You see them everywhere now–microbreweries promoting "artisanal" flavors and signs in traditional bars advertising the new line of craft beers.
But what are they, exactly? For the uninitiated, some brief definitions. According to the Boulder, Colo.-based Brewers Association, a microbrewery produces less than 15,000 barrels of beer per year with 75 percent or more sold off-site, either directly or indirectly to the consumer. A brewpub, on the other hand, is a restaurant-brewery making its own beer on-site, primarily for sale in the restaurant or bar.
Either way, the idea of craft beer and microbrewing has caught on in a big way in the Sunshine State, with craft distilleries following suit.
"The craft movement is huge in the United States," says JoAnn Elardo, owner of Wicked Dolphin Artisan Rum Distillery in Cape Coral. "You don't really bring a six-pack of Budweiser to a friend's house anymore. You bring a local craft beer. People are just more involved in what they're eating and drinking."
Joey Redner, founder of Cigar City Brewing in Tampa, agrees.
"It's part of the greater food trend that has become more local, experimental and just generally adventurous," he says. "I think craft beer in Florida has followed the general trend across the country of people looking to more flavorful, locally produced, varied and unique beer flavors."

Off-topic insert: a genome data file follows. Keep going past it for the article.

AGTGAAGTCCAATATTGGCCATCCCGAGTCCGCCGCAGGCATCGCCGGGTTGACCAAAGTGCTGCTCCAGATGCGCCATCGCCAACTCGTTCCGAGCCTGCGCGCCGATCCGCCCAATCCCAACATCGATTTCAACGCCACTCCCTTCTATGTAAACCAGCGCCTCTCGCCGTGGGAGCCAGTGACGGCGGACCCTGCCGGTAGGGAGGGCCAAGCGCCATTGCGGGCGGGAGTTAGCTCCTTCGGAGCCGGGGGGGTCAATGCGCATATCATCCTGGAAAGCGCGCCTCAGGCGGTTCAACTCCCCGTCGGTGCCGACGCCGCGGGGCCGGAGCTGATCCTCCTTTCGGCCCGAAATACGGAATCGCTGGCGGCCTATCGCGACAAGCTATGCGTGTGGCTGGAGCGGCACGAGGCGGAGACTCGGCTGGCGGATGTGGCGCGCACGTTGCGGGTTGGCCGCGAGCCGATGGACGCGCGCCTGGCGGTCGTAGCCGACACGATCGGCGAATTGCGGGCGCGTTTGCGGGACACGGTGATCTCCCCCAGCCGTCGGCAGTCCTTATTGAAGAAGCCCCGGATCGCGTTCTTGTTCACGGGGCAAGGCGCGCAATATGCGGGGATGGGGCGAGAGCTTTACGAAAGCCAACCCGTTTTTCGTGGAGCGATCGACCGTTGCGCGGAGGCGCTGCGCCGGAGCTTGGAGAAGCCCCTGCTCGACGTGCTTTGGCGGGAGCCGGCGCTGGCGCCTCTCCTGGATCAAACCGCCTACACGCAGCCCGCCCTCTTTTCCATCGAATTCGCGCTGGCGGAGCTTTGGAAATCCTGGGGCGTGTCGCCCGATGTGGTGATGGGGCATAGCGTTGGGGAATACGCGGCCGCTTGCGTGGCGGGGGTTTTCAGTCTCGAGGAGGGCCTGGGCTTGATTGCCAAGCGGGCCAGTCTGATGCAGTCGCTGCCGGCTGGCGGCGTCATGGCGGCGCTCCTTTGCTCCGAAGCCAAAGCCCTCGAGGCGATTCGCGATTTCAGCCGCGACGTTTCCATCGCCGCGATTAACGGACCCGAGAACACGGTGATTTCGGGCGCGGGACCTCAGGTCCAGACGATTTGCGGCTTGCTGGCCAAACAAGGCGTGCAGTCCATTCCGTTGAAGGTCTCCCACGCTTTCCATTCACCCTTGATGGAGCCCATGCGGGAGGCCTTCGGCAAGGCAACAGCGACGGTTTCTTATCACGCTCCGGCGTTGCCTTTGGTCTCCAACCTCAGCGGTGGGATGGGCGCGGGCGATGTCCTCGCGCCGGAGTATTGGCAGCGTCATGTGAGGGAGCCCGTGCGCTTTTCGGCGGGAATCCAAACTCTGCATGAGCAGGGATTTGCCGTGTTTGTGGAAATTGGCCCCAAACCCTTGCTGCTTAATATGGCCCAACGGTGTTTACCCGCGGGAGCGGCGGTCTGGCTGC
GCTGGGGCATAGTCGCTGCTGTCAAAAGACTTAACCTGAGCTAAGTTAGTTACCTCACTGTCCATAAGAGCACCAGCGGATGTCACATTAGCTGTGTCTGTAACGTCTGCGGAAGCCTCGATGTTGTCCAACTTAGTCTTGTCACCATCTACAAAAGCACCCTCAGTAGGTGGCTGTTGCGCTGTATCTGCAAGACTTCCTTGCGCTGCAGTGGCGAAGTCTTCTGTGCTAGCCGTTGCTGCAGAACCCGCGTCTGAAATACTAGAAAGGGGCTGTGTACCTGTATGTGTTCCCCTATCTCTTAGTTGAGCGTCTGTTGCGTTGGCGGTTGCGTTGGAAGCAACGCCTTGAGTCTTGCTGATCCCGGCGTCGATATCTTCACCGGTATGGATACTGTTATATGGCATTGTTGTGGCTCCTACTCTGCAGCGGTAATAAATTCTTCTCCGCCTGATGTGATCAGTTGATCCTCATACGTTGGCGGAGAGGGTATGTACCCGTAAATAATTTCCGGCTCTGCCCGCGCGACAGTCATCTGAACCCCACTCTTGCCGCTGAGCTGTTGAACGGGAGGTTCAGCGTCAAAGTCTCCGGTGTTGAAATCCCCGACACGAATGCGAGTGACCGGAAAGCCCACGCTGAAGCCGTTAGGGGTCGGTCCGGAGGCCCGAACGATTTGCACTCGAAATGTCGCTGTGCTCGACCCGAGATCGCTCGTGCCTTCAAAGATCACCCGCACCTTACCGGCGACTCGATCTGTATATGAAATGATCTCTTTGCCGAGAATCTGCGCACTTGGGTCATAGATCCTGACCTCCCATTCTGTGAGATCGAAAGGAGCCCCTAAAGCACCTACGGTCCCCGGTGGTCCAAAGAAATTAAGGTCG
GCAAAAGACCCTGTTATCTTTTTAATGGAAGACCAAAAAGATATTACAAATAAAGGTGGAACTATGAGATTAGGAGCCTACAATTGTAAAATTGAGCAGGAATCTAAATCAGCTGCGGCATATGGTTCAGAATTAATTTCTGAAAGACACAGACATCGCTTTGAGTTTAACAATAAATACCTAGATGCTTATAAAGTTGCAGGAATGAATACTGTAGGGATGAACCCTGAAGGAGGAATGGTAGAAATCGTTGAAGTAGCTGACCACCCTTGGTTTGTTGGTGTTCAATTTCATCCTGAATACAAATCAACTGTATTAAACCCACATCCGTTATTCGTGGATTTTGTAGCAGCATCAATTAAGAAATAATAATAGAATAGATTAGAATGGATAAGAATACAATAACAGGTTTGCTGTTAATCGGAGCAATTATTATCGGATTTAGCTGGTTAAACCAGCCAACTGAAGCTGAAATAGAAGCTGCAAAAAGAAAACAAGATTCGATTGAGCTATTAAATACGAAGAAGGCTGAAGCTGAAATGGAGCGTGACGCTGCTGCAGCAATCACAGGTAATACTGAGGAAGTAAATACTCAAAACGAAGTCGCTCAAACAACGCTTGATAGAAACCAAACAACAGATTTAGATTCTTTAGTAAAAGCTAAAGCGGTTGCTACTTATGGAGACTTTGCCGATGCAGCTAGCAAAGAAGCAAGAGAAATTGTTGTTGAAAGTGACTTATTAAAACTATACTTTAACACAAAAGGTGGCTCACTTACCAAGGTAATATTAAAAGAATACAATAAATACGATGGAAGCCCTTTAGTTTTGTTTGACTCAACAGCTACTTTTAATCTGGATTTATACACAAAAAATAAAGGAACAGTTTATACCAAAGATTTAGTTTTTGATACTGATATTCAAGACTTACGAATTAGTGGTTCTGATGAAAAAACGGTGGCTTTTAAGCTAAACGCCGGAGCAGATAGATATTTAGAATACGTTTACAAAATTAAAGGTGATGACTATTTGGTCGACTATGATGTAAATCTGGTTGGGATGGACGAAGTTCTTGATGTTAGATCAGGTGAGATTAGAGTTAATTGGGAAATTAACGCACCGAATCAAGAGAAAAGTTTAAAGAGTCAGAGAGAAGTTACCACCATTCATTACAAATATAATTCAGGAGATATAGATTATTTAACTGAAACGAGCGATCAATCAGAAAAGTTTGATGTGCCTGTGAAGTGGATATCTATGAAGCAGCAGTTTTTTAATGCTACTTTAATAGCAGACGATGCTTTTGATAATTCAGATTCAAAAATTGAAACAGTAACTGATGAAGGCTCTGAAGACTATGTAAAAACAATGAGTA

And how. Craft breweries and brewpubs have become so popular in St. Petersburg/Clearwater, the CVB promotes them as the Craft Beer Trail, which goes from the area's oldest brewery, Dunedin, down to one of its youngest, 7venth Sun. Others include Rapp Brewing Company and Barley Mow Brewing Company.
"When it comes to our booming craft beer scene, we have an authentic story to tell," says David Downing, deputy director of Visit St. Peterburg/Clearwater. "In fact, it's so in-demand here that St. Pete changed zoning ordinances to allow breweries downtown."
One of these downtown breweries, Cycle Brewing, developed a distinctive style they call Florida Weisse, which is fermented with fresh Florida fruit.
"These breweries aren't just generic beer halls, they're locally owned businesses with an organic connection to the area, which is why we're so keen on promoting them," Downing says.
The craft movement has also hit some Florida wineries, including Keel & Curley in Plant City, producers of blueberry and fruit-fusion wines and now brewing about 1,500 gallons a month of craft beer. Already offering 45-minute winery tours and tastings, Keel & Curley now include the brewery as well.